Back in Jolly Harbour
14th May 2018
After Antigua Classics, we hauled our way back to Jolly Harbour where we have spent the last few weeks getting ready for our pending voyage to Bermuda.
Lady Jane is now sporting a somewhat attractive stainless steel pole on her stern, on top of which sits a SilentWind wind generator to top up the batteries on a cloudy day. The dinghy has a new and more powerful outboard so that we can get to the shops in 10 minutes rather than 40. And we have serviced everything that needed servicing, and have cleaned the boat and scrubbed the hull. The hull scrubbing, by the way, took four hours as it had taken on the appearance of a polar bear’s fur thanks to the nutrient-rich waters of Jolly Harbour.
It hasn’t all been work and no play of course. In-between bouts of hard graft and maintenance, we have had the chance to catch up with old friends from the Cornell Rally, and have met some new ones from the Ocean Cruising Club, and the Salty Dawg Rally with whom we will be heading north.
Anchored back at Mosquito Cove, this time behind rather than to the side of nudey bloke, we took our dinghy over to Akouavi to see Chris and Linda, who had flown over to see Chris before race week and then his eastbound crossing of the Atlantic. It was great to catch up with them and to follow up later with dinner at the Greek restaurant in the marina complex.
Antigua Race Week
Chris was racing on someone else’s boat during Antigua Race Week. And as Julian and Patricia, our Cornell Sailing buddies, also planned to be in Falmouth Harbour at that time, we took our now-high-speed dinghy to the marina dock and caught the number 20 bus to St John’s, and another from St Johns to Falmouth. Bus rather than the boat, we figured, was a better proposition than battling the headwinds and the racing fleet.
Antigua Yacht Club is the race HQ for both the Classic and Race weeks, so that’s where we headed. And when we arrived, we were thrilled to find a Fever Tree popup bar selling a selection of excellent soft drinks complete with alcoholic mixers at a bargain price (they didn’t hold back on the spirits). And they gave us each a free hat emblazoned with the Fever Tree logo in a rather fetching shade of pink.
Halfway through my somewhat feminine-looking pink gin, Julian and Patricia arrived. Now with four people in the group, this fell into the category of a party. Chris and his fellow crew also turned up, pleased as rum punch for winning their race. So, we ordered more drinks and hats and had an excellent catch up for a few hours before staggering back on the bus.
Julian and Patricia are also heading to the Chesapeake in the US, but unlike us are taking the direct route. But we are planning to do the Ocean Cruising Club rally in the Chesapeake in June, and we are looking forward to that. They are making superb progress according to the last email we received from them.
We met Chris back at Jolly Harbour to say a final au-revoir when he came to deliver the race boat back to its mooring with Robbie. They sailed through the anchorage and into the harbour with just their mainsail – an impressive sight.
We met Jack and Marge on Ariana, another boat that is part of the Salty Dawg Rally, for drinks one night at the Crows Nest Bar. Jack has done the voyage between the Caribbean and the US several times – mostly via Bermuda – and this was good to hear. Some people we have previously spoken with have suggested that going to Bermuda on the way up is the wrong way. According to people who have done it and according to the weather routers, however, this view doesn’t hold water.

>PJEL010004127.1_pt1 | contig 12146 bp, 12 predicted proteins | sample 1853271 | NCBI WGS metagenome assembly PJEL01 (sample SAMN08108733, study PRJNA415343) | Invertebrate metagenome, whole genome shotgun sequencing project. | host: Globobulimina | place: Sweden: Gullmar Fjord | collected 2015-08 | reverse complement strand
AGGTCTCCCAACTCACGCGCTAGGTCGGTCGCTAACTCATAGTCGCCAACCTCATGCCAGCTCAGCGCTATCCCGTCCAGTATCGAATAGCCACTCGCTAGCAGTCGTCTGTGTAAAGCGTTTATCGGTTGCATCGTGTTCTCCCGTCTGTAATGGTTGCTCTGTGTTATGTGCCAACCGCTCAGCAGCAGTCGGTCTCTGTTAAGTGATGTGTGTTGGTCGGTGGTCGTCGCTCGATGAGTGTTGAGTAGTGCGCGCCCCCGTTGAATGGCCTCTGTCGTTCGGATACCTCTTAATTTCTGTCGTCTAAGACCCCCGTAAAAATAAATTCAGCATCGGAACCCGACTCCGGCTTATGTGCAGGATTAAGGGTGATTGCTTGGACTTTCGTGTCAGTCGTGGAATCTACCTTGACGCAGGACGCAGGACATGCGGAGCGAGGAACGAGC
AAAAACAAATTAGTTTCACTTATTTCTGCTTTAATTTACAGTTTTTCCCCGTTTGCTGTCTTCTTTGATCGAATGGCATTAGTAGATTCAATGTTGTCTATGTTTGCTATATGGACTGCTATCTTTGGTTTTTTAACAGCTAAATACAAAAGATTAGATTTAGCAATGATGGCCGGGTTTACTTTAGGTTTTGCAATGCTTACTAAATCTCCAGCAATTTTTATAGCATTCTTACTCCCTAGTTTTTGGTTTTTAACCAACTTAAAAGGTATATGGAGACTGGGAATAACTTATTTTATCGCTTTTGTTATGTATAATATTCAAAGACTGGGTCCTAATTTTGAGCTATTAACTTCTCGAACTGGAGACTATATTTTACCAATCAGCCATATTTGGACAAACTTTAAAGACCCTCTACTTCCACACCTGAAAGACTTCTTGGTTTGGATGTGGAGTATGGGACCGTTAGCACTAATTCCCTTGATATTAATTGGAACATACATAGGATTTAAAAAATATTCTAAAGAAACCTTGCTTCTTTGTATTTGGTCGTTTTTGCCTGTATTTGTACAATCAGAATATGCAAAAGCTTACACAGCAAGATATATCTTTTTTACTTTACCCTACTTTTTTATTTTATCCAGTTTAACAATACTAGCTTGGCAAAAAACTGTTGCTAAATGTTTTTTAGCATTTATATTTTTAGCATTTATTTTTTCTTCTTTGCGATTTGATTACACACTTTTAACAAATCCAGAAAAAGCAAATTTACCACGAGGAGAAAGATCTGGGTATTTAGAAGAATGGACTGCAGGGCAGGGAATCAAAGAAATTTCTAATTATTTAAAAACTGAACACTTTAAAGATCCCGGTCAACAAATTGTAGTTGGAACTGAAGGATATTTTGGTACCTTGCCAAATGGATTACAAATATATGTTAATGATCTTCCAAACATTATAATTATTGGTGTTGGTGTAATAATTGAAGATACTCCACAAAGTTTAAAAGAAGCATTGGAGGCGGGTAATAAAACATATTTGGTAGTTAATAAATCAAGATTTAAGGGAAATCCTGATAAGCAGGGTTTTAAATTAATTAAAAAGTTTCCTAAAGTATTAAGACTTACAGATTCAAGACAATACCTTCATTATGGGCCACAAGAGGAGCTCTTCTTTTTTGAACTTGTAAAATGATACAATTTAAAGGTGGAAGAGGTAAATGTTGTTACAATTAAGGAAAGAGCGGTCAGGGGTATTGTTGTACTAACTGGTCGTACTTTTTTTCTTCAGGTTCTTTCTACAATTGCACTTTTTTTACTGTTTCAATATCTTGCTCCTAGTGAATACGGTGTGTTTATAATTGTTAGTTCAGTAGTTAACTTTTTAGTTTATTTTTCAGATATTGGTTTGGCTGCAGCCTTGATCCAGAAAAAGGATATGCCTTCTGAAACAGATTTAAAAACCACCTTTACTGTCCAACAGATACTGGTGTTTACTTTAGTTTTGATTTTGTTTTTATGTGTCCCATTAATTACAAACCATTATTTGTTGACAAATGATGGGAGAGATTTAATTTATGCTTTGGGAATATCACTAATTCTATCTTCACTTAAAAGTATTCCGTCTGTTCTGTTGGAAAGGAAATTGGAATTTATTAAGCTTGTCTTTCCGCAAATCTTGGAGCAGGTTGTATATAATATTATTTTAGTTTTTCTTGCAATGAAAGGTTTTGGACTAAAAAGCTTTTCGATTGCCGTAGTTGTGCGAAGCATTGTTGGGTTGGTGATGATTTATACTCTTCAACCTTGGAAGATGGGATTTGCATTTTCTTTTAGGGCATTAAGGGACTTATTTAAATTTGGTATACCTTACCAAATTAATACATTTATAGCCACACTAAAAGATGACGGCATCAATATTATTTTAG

“We can get a taxi to Shirley Heights for $25 per person,” Marge announced. So, on the 6th May, we regrouped and hopped onboard ‘JR Taxi Nice and Easy’ on our way to join the party action.
Shirley Heights is an old lookout post, and signal station, used during Nelson’s time and beyond, offering expansive views of English and Falmouth harbours and therefore early warning of any marauders. Now, the only marauders are sailors and holidaymakers who come up here not just for the view, but also to enjoy the sound of the steel orchestra and drinks from the bars.
The views from here are stunning; it’s possible to see for miles. And the steel band is something else, truly excellent – we even bought a CD. Later in the evening, another group (this one with a singer, but just as good) takes over entertainment duties and takes the party through to closing. We left at 2030, but that was probably long enough to avoid entirely embarrassing ourselves especially after Maria’s maraca purchase.
Getting Ready for Bermuda
We are now parked in Antigua Yacht Club Marina, making our final preparations to leave. There’s plenty of space now that the race fleet has gone. So we have managed to grab an alongside berth to make things easy to stash items away. The dinghy is rolled up and lashed to the deck, and we have secured the outboards. The water tanks are full, and we have enough diesel to motor for 640 miles if we need to but hope we don’t.
Our fellow Salty Dawgers, a small but select bunch of folks, are here. And being a cash-conscious Northern lad, I am thrilled to have received a set of pilot books and charts from them covering the Chesapeake and New England areas. The Salty Dawg rally fee of $150 (for members of the Salty Dawg Sailing Association) is excellent value as it also includes the services of Chris Parker, a well-known weather router, who has briefed us that all is good to go on 15th May. That being the case, we should be in St Georges by the 22nd May.
Last night was our departure dinner, where we also met the newly arrived Salty Dawg crew on other boats. Today we are stocking up with fresh food and clearing out of Antigua. And tomorrow we will be casting off and heading up north.
I will attempt to keep the blog updated, but if I can’t, our tracking page will reveal where we are.